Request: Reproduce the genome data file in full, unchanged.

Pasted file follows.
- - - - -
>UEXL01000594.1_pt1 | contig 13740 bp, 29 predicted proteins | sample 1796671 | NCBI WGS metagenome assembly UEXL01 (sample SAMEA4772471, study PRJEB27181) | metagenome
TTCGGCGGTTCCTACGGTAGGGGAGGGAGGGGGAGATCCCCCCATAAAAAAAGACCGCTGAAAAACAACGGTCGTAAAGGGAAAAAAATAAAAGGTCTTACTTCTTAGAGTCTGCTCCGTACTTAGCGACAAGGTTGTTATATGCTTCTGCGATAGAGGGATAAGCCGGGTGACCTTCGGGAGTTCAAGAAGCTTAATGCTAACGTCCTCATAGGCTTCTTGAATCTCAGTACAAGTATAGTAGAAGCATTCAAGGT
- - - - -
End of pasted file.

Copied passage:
>UEXL01000594.1_pt1 | contig 13740 bp, 29 predicted proteins | sample 1796671 | NCBI WGS metagenome assembly UEXL01 (sample SAMEA4772471, study PRJEB27181) | metagenome
TTCGGCGGTTCCTACGGTAGGGGAGGGAGGGGGAGATCCCCCCATAAAAAAAGACCGCTGAAAAACAACGGTCGTAAAGGGAAAAAAATAAAAGGTCTTACTTCTTAGAGTCTGCTCCGTACTTAGCGACAAGGTTGTTATATGCTTCTGCGATAGAGGGATAAGCCGGGTGACCTTCGGGAGTTCAAGAAGCTTAATGCTAACGTCCTCATAGGCTTCTTGAATCTCAGTACAAGTATAGTAGAAGCATTCAAGGT